TITLE: HOW TO CREATE YOUR
PORTFOLIO ABOUT PAGE

TITLE: HOW TO CREATE YOUR
PORTFOLIO ABOUT PAGE

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The infamous portfolio bio. A source of angst, the inspiration for satire, the most difficult part of your site. Until now.

The infamous portfolio bio. A source of angst, the inspiration for satire, the most difficult part of your site. Until now.

The infamous portfolio bio. A source of angst, the inspiration for satire, the most difficult part of your site. Until now.

The infamous portfolio bio. A source of angst, the inspiration for satire, the most difficult part of your site. Until now.

The infamous portfolio bio. A source of angst, the inspiration for satire, the most difficult part of your site. Until now.

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How to write a compelling About page bio

Yes, your portfolio’s about the work. But it’s also about YOU. What attitude and perspective will you bring to our team? How does your mind work? What makes you different from hundreds of other qualified applicants? Your About page is often the most-visited page on your site for these reasons. So it’s worth spending time on.

What to
include

Your name

Believe it or not, people forget often.

How many years of experience do you have?

If it’s 5+, consider mentioning it. If you’re new to the field, no need.

What are your main areas of focus?

Branding? Product design? No matter how many interests or skills you have, hone in on the 2-3 things you want to do more of in the future.

Where are you based?

It doesn’t matter much these days, but some clients may prefer to work with someone local.

How do you approach your work?

Are you obsessed with detail? Do you thrive in a collaborative environment?

Any notable clients you’ve worked with?

List them within your bio or in a separate section on your About page.

What about awards or press you’ve received?

If it’s a lot, list them out. If it’s just a few, include in a sentence. And link to them!

DO: Feel free to brag on yourself. You get a free pass here.

DON’T: Use too many adjectives. If you find yourself describing everything as “award-winning” and “revolutionizing,” you’re trying too hard.

Play with different approaches

Try different angles for your bio and see what feels natural to you.

Mackey Saturday leads with his philosophy for branding, explaining how he approaches his work instead of describing himself.

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Marina Rachello gets personal with her bio. She lists little quirks about herself, some of which relate to work and others that don’t. It gives us an immediate sense of who she is.

Some designers write their bio in third-person (as Evans Pringle does here), allowing them to share their accomplishments without seeming boastful. It’s a decidedly professional approach – just try not to be too stiff.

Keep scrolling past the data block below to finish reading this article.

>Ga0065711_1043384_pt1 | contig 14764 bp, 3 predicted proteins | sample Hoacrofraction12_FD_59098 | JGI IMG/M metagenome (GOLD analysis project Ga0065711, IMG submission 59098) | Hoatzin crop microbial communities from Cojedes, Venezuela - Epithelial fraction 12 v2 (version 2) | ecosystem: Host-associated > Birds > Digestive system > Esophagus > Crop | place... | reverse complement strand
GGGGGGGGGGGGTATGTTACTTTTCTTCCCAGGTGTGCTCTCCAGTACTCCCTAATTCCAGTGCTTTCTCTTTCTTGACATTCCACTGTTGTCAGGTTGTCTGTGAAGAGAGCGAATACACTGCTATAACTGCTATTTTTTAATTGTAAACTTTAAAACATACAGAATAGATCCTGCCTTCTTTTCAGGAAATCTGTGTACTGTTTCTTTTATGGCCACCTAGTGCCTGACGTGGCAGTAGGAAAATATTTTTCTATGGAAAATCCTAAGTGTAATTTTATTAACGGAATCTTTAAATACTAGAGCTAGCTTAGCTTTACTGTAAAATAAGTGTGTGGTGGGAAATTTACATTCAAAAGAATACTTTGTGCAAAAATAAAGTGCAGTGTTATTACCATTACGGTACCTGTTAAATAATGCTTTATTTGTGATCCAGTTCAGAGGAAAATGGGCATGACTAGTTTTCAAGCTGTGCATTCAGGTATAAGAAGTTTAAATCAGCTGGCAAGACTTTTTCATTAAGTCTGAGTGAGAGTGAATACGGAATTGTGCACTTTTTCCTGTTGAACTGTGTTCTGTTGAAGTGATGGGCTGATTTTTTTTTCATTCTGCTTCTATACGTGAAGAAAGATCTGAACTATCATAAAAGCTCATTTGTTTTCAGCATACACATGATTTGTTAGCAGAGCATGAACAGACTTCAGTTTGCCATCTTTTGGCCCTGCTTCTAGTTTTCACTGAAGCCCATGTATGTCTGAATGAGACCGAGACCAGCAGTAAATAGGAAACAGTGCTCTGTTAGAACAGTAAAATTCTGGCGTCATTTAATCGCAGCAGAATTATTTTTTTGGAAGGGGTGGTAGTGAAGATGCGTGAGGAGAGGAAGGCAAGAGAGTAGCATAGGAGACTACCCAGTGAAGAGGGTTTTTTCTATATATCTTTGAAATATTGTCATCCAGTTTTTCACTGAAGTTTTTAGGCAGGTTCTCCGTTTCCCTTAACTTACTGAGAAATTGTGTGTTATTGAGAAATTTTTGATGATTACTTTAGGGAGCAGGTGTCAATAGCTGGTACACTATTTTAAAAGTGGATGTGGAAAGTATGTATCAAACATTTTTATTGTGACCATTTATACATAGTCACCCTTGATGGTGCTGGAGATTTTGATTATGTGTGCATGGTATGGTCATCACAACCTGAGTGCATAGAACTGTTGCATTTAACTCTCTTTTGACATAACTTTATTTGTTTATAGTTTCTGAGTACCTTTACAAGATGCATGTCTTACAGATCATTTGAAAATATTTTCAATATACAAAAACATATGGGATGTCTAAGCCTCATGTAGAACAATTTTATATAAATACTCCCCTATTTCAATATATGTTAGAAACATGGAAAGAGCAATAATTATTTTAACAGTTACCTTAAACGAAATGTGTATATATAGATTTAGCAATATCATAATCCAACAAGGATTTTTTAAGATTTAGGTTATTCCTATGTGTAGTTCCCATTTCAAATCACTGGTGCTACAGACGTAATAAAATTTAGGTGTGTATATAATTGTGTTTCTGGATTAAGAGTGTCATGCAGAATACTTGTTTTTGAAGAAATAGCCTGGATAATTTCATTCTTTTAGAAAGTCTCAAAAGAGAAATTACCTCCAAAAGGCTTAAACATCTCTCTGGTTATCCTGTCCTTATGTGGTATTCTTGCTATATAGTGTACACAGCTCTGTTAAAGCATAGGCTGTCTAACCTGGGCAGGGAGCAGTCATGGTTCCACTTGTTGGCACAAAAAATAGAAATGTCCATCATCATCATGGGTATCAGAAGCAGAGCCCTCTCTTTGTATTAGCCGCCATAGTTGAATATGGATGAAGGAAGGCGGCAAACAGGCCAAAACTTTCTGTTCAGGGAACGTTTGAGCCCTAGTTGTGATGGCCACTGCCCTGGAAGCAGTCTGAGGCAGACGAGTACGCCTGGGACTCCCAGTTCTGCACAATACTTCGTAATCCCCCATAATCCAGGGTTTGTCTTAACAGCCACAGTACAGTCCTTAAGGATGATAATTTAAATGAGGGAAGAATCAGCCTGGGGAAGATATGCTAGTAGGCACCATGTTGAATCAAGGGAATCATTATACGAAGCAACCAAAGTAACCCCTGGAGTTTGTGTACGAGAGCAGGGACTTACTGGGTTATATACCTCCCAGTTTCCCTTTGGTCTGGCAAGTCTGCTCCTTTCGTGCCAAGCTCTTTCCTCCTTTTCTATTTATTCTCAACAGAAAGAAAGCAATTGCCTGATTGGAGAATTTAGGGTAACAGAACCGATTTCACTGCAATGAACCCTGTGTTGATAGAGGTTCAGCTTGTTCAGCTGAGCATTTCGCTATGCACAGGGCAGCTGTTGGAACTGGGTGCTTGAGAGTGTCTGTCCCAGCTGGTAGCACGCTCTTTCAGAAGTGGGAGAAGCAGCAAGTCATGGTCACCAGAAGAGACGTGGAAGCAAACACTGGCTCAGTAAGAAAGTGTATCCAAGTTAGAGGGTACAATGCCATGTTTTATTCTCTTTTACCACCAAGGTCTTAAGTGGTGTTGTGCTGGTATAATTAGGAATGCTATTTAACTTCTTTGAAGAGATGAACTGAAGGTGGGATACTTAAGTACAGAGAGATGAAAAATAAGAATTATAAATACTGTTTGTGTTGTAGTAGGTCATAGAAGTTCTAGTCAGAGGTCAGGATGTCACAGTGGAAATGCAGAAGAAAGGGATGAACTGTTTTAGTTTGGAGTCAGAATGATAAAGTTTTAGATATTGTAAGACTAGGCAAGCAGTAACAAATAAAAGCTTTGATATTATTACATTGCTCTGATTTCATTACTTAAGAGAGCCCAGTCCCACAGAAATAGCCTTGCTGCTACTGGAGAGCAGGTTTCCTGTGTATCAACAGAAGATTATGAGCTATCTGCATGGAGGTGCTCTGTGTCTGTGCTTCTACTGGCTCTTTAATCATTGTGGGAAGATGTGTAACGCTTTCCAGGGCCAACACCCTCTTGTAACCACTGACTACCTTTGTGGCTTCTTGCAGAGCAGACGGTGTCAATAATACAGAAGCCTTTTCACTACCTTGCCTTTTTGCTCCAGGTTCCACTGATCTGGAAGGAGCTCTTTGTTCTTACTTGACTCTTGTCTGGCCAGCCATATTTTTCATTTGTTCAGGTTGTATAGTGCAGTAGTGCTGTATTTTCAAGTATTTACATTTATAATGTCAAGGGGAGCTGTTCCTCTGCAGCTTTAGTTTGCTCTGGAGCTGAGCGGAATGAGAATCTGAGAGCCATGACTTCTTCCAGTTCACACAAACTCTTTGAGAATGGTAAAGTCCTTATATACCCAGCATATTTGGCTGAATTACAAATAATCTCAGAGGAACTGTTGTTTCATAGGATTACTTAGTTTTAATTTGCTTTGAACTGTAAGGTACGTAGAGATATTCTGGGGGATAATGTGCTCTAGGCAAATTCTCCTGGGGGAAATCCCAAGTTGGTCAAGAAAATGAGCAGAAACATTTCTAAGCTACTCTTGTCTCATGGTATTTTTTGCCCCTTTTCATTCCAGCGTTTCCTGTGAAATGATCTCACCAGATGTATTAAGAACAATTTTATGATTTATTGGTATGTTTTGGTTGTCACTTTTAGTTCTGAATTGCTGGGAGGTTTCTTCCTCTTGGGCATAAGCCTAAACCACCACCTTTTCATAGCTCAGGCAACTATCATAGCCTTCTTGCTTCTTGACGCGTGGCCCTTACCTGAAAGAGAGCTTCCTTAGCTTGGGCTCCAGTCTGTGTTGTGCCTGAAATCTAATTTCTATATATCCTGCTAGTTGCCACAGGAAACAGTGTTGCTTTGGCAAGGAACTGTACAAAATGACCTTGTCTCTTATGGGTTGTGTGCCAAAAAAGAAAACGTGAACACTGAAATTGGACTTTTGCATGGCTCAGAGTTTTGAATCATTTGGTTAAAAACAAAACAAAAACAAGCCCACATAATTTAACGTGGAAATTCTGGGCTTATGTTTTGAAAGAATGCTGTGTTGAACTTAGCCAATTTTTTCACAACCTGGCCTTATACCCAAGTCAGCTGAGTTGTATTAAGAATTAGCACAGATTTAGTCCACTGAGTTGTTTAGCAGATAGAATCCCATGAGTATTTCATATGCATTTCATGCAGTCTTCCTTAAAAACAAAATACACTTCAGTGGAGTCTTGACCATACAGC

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DO: Write like you’d talk. You can refine it from there, but this is always the best place to start.

DON’T: Use a bunch of flowery words or technical jargon in an effort to impress.

The anatomy
of a strong bio

Jot down your main points – before you do anything else.

Jot down your main points – before you do anything else.

Jot down your main points – before you do anything else.

Jot down your main points – before you do anything else.

Timmy is a New York-based illustrator from Texas. He does not have an accent, nor is he a cowboy, but he has been kicked out of Slack channels for using the word “y’all.”

 

 


In 10+ years of freelancing, Timmy has created editorial illustrations for GQ, Rolling Stone, Wired, The New Yorker, Vogue, Bon Apetit, the New York Times and, notably, The Harvard Crimson – an especially gratifying project, considering he dropped out of Harvard his freshman year.

 

 


Timmy enjoys using shadow and light to evoke a mood, convey a message or twist perceptions. After designing forThe Women’s March and a New York Library campaign for young readers, he believes art has the power to change the world.

 

 


A two-time winner of Awwwards Art Director of the Year and a Cannes Lion Mentor, Timmy is very humble. His work has been featured in Fast Company, The Next Web and his mother’s fridge.

 

Give us something to remember

In the end, there is no "right" way to create a portfolio About page. However you go about it, aim to build intrigue, show why you're great at what you do and, importantly, make it easy to contact you.

Further reading

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WHY ARE OUR PORTFOLIO BIOS WRITTEN IN THIRD PERSON?

Aside from personal pronoun preference, is there a reason most of us write our bios as if someone else wrote them for us? Is one way better than the other?

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A SIMPLE PORTFOLIO HACK

Chances are, you’re avoiding your portfolio. You probably know a friend avoiding their portfolio too.

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HOW TO MAKE A GREAT WORK PAGE FOR YOUR PORTFOLIO (A TUTORIAL)

Your Work page is your first impression, telling the story of your work when you're not there to do it. And with Semplice, there are many ways to tell that story.

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